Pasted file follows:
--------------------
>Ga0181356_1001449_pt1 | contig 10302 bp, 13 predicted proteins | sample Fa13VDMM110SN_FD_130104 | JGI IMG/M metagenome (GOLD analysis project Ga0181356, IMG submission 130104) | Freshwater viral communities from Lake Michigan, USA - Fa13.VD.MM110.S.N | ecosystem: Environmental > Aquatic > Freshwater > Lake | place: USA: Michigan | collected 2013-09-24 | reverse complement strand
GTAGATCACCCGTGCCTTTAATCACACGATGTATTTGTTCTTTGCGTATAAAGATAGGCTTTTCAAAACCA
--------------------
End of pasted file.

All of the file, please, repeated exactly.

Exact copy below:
>Ga0181356_1001449_pt1 | contig 10302 bp, 13 predicted proteins | sample Fa13VDMM110SN_FD_130104 | JGI IMG/M metagenome (GOLD analysis project Ga0181356, IMG submission 130104) | Freshwater viral communities from Lake Michigan, USA - Fa13.VD.MM110.S.N | ecosystem: Environmental > Aquatic > Freshwater > Lake | place: USA: Michigan | collected 2013-09-24 | reverse complement strand
GTAGATCACCCGTGCCTTTAATCACACGATGTATTTGTTCTTTGCGTATAAAGATAGGCTTTTCAAAACCA